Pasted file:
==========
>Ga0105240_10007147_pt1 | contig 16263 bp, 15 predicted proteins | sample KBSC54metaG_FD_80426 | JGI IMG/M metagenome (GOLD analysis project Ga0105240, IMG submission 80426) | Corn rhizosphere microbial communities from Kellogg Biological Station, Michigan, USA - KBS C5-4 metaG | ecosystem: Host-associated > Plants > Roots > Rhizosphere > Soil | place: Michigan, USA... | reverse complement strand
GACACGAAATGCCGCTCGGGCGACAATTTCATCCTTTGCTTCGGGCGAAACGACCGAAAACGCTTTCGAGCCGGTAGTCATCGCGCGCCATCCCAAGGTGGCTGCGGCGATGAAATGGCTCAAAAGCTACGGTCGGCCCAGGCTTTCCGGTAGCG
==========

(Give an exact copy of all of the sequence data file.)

>Ga0105240_10007147_pt1 | contig 16263 bp, 15 predicted proteins | sample KBSC54metaG_FD_80426 | JGI IMG/M metagenome (GOLD analysis project Ga0105240, IMG submission 80426) | Corn rhizosphere microbial communities from Kellogg Biological Station, Michigan, USA - KBS C5-4 metaG | ecosystem: Host-associated > Plants > Roots > Rhizosphere > Soil | place: Michigan, USA... | reverse complement strand
GACACGAAATGCCGCTCGGGCGACAATTTCATCCTTTGCTTCGGGCGAAACGACCGAAAACGCTTTCGAGCCGGTAGTCATCGCGCGCCATCCCAAGGTGGCTGCGGCGATGAAATGGCTCAAAAGCTACGGTCGGCCCAGGCTTTCCGGTAGCG